Fast Track to Freer Trade?
By Charles Gerena and Betty Joyce Nash
The Trade Act of 2002 finally renewed trade promotion authority for the executive branch, eight years after it had lapsed during the Clinton administration. Previously known as "fast track," trade promotion authority enables the President to negotiate a trade pact and submit it for a single congressional vote. In other words, legislators can't dissect an agreement and reject the parts that they dislike.
For the World Trade Organization's upcoming round of negotiations, "it is critical [for the President] to have fast track," says Lael Brainard, senior fellow at the Brookings Institution. "If the [talks] proceed as expected, there will be comprehensive trade agreements going across a range of sectors, with a very large number of negotiating partners." Those partners might be less inclined to enter into lengthy talks with the United States if they thought the agreements would be amended significantly once the President presented them to Congress.
While Congress loses its ability to fine-tune a trade agreement negotiated under fast track, they gain additional oversight of the negotiating process. For example, lawmakers can establish objectives for President Bush to meet during trade talks. Also, Bush must consult with various congressional committees before he can sign any agreement.
Furthermore, while fast track has been a symbol of America's leadership in the complex world of international trade, in practice it hasn't been used as much as one might think. When it was originally in effect from 1974 to 1994, the fast track process was used only five times. Since 1999, Congress has passed six pieces of trade legislation without fast track.
Will President Bush use his new power to encourage free trade? Brainard thinks Bush's trade record has been mixed. On the one hand, the Bush administration agreed to a new round of negotiations in Doha, Qatar, to liberalize world trade. Yet the administration has imposed import barriers on foreign steel and lumber and has supported new subsidies for American farmers.
Wage Insurance for Displaced Workers
Since President Bush could use his trade promotion authority to open U.S. markets, some congressmen insisted on several provisions in the Trade Act to cushion the blow for Americans whose jobs could migrate abroad. Aside from providing a tax credit to help displaced workers retain their health insurance, the legislation's biggest achievement is the creation of the nation's first "wage insurance" program.
Under a pilot program established by the Trade Act, workers 50 years of age and older who find full-time employment can receive up to half the difference between their old and new salary. The maximum payout is $10,000 over two years, and the worker's yearly wage can't exceed $50,000.
Why is such a program necessary? Two-thirds of workers displaced by import competition end up earning lower wages in their new jobs, according to a recent book by economist Lori Kletzer of the University of California at Santa Cruz. Kletzer says the wage insurance program targets older workers because they have a "somewhat lower probability of being re-employed and, once re-employed, [face] large earnings losses. ...Older workers experience more difficult readjustments than younger workers do."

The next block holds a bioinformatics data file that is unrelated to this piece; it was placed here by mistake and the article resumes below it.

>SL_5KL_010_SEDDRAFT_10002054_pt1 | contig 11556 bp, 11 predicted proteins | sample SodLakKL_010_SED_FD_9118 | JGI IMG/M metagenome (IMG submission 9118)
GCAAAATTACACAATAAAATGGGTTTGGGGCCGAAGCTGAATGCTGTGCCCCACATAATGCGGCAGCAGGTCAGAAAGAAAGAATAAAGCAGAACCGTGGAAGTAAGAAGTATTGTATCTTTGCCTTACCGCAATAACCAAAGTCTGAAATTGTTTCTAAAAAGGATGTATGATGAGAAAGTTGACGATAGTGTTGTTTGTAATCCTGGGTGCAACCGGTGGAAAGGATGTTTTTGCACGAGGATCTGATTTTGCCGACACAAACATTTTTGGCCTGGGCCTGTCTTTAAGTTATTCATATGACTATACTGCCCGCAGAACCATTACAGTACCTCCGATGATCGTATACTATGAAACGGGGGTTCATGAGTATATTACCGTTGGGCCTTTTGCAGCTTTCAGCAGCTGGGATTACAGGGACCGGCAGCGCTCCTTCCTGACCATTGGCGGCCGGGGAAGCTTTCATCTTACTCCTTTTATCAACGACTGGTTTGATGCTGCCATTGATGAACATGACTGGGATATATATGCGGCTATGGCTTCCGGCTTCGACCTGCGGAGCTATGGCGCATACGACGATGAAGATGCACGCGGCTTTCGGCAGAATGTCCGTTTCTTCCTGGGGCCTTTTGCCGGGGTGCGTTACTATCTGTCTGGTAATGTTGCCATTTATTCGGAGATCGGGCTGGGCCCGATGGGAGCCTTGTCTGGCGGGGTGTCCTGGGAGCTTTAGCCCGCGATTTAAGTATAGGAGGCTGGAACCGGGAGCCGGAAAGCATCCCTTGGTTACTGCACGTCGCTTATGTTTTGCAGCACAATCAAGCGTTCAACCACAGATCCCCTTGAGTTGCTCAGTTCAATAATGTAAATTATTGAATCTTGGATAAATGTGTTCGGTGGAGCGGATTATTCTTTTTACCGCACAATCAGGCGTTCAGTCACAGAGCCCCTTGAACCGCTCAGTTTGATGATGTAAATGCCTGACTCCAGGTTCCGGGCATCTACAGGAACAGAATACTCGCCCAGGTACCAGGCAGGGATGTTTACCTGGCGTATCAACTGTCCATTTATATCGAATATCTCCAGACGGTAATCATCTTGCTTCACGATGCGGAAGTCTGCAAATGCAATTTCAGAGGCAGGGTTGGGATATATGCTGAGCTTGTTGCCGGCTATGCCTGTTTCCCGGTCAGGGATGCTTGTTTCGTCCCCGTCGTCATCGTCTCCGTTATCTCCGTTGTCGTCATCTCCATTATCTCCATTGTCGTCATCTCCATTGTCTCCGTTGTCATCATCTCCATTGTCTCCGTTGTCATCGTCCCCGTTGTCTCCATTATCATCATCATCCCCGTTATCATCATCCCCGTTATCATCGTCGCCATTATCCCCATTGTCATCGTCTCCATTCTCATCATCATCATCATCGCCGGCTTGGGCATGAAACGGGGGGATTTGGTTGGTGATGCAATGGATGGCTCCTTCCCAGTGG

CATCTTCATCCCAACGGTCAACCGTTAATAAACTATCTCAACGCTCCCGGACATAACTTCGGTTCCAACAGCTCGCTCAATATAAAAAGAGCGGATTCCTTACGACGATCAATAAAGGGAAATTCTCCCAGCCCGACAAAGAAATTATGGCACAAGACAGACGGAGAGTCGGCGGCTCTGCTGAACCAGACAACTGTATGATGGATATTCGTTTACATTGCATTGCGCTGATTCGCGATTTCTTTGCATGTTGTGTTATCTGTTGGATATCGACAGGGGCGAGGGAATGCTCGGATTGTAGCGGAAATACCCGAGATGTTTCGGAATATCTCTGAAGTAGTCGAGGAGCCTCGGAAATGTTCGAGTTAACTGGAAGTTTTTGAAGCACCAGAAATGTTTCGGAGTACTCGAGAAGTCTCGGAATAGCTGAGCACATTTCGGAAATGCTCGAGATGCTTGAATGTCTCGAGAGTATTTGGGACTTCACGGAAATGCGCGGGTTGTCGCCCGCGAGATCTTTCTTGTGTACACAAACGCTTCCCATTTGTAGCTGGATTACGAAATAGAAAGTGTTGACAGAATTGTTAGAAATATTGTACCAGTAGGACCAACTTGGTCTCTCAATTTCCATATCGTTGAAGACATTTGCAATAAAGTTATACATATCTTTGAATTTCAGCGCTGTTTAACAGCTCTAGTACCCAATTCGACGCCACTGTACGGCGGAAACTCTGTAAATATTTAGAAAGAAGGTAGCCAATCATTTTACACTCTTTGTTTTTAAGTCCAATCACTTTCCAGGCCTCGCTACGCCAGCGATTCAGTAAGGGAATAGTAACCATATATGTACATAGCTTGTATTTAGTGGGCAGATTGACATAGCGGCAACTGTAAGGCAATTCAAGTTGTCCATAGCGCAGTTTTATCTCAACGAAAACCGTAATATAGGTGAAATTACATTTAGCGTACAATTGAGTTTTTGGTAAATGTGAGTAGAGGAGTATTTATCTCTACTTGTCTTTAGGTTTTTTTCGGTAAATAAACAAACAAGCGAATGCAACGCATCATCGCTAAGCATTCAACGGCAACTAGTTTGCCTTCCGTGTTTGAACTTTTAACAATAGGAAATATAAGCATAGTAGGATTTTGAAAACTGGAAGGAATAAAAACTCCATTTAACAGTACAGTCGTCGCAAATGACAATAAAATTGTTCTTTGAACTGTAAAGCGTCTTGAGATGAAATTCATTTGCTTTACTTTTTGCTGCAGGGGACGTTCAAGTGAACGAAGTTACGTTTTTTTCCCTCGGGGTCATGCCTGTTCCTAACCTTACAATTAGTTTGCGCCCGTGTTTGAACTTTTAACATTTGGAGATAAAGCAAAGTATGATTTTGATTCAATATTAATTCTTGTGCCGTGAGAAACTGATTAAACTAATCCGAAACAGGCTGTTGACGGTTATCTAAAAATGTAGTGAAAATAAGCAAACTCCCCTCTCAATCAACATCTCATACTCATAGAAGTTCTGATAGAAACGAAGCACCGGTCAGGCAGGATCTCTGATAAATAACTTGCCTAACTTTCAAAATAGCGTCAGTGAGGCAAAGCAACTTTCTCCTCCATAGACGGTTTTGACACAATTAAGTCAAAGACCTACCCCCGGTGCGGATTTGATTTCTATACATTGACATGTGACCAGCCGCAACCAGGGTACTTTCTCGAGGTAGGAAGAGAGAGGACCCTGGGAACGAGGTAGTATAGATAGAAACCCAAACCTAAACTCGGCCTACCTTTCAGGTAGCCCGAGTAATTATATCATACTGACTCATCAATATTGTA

For example, people who have worked and lived in the same town all of their lives are less willing to relocate for new jobs, notes Charles McMillion, president and chief economist at MBG Information Services in Washington, D.C. Also, "there are plenty of well-paying service sector jobs, but the fact that you have worked in an industrial plant for 30 years doesn't necessarily qualify you" for those jobs.
Older workers can end up in a vicious cycle. "They hold out [for a better salary] and stay out of the work force for a very long time. ...Then they get holes in their employment record," explains McMillion. Recipients of wage insurance cannot receive training provided under the federal Trade Adjustment Assistance program. Kletzer would have liked to see educational programs paired with wage insurance, but she hopes that on-the-job training will provide similar benefits for displaced workers. "The training will be specific to the new job, but if the worker gains skills and becomes more productive, that worker's wage should rise," she says.
Within communities with a lot of workers displaced from an industry, such as textiles or furniture, "it is possible that ... the wage insurance program could have an effect," notes Kletzer. But, overall, "the number of workers that are affected by this program is relatively small." What's more, it's difficult to target people who have actually been hurt by foreign trade, says University of Virginia economist John McLaren. "There's always a certain amount of arbitrariness in deciding this person lost his job because of the trade agreement or some other reason."
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